Future of UMC requires acting on Call to Action

By Bishop Robert Schnase, Special Contributor

Editor’s note: This column is an excerpt, slightly adapted, from Bishop Robert Schnase’s episcopal address at the recent South Central Jurisdictional Conference in Oklahoma City.

The Council of Bishops commissioned the Towers Watson Report, a 250-page in-depth analysis of our denomination. It shows an irrefutably unsustainable model for ministry into the future.

Bishop Robert Schnase delivers the Episcopal Address to the South Central Jurisdictional Conference in Oklahoma City. PHOTO BY FRED KOENIG/THE MISSOURI CONFERENCE REVIEW

Before General Conference meets again four years from now, the losses of membership and attendance in the United States will be as if we completely closed three conferences the size of the Missouri Conference. Or as another point of reference, the losses would be as if we closed all the United Methodist work in the state of Texas.

The Towers Watson Report identifies numerous reasons for the decline, including a crisis of relevance, our failure to reach young people, the disconnect between leadership and people in the pews, organizational systems not conducive to our mission, and unsustainable financial systems.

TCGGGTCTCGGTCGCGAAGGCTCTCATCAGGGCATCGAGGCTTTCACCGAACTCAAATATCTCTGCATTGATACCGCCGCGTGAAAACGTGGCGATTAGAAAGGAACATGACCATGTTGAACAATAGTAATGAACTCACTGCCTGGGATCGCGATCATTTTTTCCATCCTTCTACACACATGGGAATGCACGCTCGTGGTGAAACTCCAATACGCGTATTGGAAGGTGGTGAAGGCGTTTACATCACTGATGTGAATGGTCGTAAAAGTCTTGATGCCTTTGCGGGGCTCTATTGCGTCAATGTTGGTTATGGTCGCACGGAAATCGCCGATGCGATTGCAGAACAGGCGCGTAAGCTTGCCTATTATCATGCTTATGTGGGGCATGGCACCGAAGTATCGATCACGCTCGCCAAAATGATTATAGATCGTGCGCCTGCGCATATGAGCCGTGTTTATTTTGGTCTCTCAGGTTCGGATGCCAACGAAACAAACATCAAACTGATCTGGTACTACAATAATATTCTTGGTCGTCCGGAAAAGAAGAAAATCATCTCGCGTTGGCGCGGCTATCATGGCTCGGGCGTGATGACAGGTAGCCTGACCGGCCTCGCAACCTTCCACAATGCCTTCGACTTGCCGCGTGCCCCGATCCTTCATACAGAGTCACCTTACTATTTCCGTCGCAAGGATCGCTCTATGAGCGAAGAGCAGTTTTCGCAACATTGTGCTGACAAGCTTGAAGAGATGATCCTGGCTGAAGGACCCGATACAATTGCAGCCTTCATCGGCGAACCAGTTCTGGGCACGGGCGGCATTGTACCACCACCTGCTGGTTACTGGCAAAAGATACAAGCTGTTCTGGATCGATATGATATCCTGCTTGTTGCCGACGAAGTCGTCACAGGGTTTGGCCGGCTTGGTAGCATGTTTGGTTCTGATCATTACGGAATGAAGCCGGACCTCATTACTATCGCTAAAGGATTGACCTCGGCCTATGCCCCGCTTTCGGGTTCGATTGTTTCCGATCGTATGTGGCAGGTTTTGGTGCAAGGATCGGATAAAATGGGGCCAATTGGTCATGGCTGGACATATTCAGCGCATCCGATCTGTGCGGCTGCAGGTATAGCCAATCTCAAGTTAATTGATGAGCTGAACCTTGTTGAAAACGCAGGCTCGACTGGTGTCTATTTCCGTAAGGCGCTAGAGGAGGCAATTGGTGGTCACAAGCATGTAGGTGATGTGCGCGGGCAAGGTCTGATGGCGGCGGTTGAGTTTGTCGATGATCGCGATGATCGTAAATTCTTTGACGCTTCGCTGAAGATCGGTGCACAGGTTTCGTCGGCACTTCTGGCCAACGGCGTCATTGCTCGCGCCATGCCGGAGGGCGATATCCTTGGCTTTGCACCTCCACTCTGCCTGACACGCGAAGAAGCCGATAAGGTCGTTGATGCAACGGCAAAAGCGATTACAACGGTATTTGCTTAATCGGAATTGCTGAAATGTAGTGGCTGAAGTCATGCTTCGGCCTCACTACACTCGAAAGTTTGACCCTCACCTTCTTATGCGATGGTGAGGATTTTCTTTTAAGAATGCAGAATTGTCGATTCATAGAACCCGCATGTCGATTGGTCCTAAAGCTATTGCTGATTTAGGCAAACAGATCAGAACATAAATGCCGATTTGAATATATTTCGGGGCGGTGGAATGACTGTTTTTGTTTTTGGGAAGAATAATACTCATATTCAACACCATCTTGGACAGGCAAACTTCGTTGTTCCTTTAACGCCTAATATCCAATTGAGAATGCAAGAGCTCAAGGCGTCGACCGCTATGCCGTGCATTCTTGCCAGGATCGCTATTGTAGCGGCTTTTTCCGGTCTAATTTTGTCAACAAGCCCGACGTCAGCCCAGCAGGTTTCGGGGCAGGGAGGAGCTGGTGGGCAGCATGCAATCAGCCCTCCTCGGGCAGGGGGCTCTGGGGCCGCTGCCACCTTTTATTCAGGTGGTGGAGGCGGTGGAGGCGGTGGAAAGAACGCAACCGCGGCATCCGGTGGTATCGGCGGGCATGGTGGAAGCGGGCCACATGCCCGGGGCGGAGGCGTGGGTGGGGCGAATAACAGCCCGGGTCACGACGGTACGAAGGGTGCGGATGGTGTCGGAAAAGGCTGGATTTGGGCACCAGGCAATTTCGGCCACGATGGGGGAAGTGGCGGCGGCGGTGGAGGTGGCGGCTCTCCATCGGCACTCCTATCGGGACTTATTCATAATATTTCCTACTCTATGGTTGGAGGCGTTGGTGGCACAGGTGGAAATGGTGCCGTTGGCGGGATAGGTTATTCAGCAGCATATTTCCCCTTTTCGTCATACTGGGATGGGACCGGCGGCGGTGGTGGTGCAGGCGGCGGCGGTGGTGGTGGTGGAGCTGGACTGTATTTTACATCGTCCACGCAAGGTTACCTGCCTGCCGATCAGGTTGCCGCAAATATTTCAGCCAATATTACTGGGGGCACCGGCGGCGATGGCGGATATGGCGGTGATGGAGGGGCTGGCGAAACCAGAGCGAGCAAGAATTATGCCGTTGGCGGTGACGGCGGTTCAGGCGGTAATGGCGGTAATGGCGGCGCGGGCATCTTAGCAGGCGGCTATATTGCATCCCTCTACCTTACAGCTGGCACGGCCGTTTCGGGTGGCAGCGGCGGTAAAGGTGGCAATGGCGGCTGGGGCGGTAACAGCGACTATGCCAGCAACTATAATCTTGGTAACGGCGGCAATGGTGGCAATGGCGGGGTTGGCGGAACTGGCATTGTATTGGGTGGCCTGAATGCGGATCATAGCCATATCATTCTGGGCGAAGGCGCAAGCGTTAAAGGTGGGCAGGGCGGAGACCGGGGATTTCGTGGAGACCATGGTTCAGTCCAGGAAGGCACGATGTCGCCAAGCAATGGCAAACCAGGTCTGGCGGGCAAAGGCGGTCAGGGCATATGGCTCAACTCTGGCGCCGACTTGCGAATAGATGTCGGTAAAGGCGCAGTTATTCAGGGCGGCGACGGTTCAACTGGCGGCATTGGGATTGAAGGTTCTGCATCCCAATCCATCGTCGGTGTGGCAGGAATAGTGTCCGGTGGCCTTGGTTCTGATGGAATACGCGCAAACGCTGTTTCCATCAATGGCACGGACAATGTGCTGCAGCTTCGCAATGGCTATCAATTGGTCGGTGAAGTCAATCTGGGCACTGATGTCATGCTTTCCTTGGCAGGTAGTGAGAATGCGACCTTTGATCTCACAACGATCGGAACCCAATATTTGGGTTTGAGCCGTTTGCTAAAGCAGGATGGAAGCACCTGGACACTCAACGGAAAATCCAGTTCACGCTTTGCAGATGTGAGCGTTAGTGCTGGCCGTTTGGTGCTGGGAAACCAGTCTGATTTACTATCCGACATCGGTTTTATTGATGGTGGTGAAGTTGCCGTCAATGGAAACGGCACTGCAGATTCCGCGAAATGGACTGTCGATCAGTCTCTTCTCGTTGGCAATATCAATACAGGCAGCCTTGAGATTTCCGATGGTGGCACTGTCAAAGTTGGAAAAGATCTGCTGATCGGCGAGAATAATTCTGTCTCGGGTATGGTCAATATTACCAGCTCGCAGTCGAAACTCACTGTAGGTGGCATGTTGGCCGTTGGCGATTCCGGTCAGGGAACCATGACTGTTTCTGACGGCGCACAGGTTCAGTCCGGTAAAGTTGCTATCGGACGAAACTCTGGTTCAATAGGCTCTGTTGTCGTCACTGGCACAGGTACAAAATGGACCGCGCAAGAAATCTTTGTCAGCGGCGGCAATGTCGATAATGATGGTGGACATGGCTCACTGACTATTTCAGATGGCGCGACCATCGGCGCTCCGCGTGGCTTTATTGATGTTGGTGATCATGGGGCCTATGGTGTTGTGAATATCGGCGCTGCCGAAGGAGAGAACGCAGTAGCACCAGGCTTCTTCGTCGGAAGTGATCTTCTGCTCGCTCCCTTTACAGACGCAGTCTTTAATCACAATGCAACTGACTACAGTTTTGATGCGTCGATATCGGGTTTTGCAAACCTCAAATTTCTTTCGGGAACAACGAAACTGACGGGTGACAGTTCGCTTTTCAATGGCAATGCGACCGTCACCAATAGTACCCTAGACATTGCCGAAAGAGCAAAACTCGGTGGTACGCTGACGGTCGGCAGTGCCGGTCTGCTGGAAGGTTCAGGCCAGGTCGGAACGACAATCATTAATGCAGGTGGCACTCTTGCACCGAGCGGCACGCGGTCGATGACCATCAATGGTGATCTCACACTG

Not all the news is bad. The report identified that approximately 15 percent of our congregations are vital, with new people joining and increasing attendance. These are reaching all ages, and are outwardly focused and financially strong.

The Call to Action, drawing on Towers Watson, brought five recommendations:

Recommendation one calls for sustained focus and intense concentration on increasing the number of vital congregations.

Recommendation two calls for dramatically reforming clergy leadership development, deployment, evaluation and accountability systems.

Recommendation three calls for reforming the Council of Bishops with active bishops assuming responsibility and public accountability for improving results in attendance, professions of faith and mission ministries.

Recommendation four calls for consolidating and streamlining program and administrative agencies to align work and resources with a commitment to increasing the number of vital congregations.

Recommendation five calls on the church to collect, report and review statistical information and metrics to measure progress.


Every one of your active bishops of this Jurisdiction supports the Call to Action recommendations. We’ve been asked by hundreds of people: What do the bishops think about General Conference? Frankly, we’re disappointed and saddened.